How do you check whether you have ketones in urine during pregnancy?
You can check the levels through a test done at the laboratory.
A routine urine examination is performed in each trimester in pregnant women, to rule out infections and look for protein and sugar in urine. It is during this test that ketones in urine are picked up.
Having understood some aspects about the condition, Sudha braced herself before asking about possible risks.
Does the presence of ketones in urine during pregnancy affect the mother and baby?
In most expecting mothers presence of small amounts of ketones in urine during pregnancy is easily managed and causes no harm.
However, in mothers with uncontrolled diabetes, ketone levels may increase and result in a complication called Diabetic Ketoacidosis in Pregnancy which requires immediate medical attention.
This condition could be life-threatening and may lead to brain injury in the baby and long term complications.
“But this occurs in very few cases,” gently reassured the doctor.
The doctor informed Sudha that the ketones in her urine were most likely due to her recent and frequent bouts of vomiting.
Sudha wanted to understand the next steps to treat the condition.
How to treat ketones in urine during pregnancy
Treatment for Ketones in urine during pregnancy due to nausea and vomiting (morning sickness)
When ketones occur because of vomiting, starving or fasting, changing your diet and eating properly helps settle the condition.
“You should keep yourself hydrated, even if you don’t feel like consuming fluids.”
“Your doctor may also advise medications for vomiting.”
In some cases, where the ketones in urine are in large quantities, you may need to be admitted and given fluids intravenously.
Treatment for Ketones in urine during pregnancy due to Illness/Infection
“Your doctor will prescribe medications for fever and if required antibiotics, depending on the cause of the infection.”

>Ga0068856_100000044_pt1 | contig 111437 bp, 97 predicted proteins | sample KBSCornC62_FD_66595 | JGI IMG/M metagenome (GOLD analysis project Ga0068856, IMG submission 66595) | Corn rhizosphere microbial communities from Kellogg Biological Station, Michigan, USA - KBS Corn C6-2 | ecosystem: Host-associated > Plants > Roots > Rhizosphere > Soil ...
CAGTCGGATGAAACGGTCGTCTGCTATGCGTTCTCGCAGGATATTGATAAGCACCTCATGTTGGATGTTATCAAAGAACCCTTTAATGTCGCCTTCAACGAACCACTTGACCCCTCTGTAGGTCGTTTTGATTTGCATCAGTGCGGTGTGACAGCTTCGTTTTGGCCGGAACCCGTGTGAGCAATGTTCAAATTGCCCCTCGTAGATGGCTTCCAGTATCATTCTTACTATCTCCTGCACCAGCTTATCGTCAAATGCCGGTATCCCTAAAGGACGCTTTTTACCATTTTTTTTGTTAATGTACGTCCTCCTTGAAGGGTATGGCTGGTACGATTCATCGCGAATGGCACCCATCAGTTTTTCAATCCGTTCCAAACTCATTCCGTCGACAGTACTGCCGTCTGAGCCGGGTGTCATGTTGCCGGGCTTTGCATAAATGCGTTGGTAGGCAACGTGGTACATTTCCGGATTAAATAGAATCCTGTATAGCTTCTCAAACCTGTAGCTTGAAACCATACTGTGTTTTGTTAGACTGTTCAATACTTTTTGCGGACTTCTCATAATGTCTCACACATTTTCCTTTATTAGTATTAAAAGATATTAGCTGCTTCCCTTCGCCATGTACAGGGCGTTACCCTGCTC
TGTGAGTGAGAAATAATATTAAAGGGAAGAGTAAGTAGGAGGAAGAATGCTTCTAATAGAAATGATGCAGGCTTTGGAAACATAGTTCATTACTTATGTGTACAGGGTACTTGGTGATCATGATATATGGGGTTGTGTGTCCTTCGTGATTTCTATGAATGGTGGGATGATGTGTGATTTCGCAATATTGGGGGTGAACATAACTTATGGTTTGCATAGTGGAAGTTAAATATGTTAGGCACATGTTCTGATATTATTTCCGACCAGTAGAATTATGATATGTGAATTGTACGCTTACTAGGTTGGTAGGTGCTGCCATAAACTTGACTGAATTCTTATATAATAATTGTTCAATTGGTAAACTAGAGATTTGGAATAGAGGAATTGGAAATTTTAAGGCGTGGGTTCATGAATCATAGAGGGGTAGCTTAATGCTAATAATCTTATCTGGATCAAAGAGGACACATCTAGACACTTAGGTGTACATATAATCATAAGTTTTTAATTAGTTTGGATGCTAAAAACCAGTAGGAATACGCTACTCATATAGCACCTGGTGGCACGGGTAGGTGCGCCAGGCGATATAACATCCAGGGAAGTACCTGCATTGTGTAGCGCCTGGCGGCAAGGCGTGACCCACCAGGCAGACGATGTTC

“You will have to increase your intake of fluids and carbohydrates so that your body can switch back to burning carbohydrates and using the resulting energy.”
“Regardless of the cause, you will have to return in a few weeks to evaluate whether hydration, dietary changes and medications have helped. “
The doctor informed Sudha that her condition wasn’t serious and in most cases the recommended treatment helps resolve the condition.
Sudha breathed a sigh of relief to know that the condition could be managed without harming her and her baby. She thanked the doctor for the information and scheduled her next appointment lest she forgot later.
Like Sudha, it is important that you too, get your tests done on time. If you are unable to visit the hospital, you should consult your doctor via video and arrange for home collection of any necessary tests.
“In case you have gestational diabetes, you must stay in touch with your endocrinologist and your diabetes educator so that they are aware of your progress and can advise any changes to your diet or medication in time,” completed Dr. Anita.
Medically reviewed by Dr. Anita Sabherwal Anand
MBBS, Lady Hardinge Medical College, University of Delhi (1992); MD (Obstetrics & Gynaecology), Lady Hardinge Medical College, University of Delhi (1997); DNB Secondary (Obstetrics & Gynaecology), National Board of Medical Education, New Delhi (1999)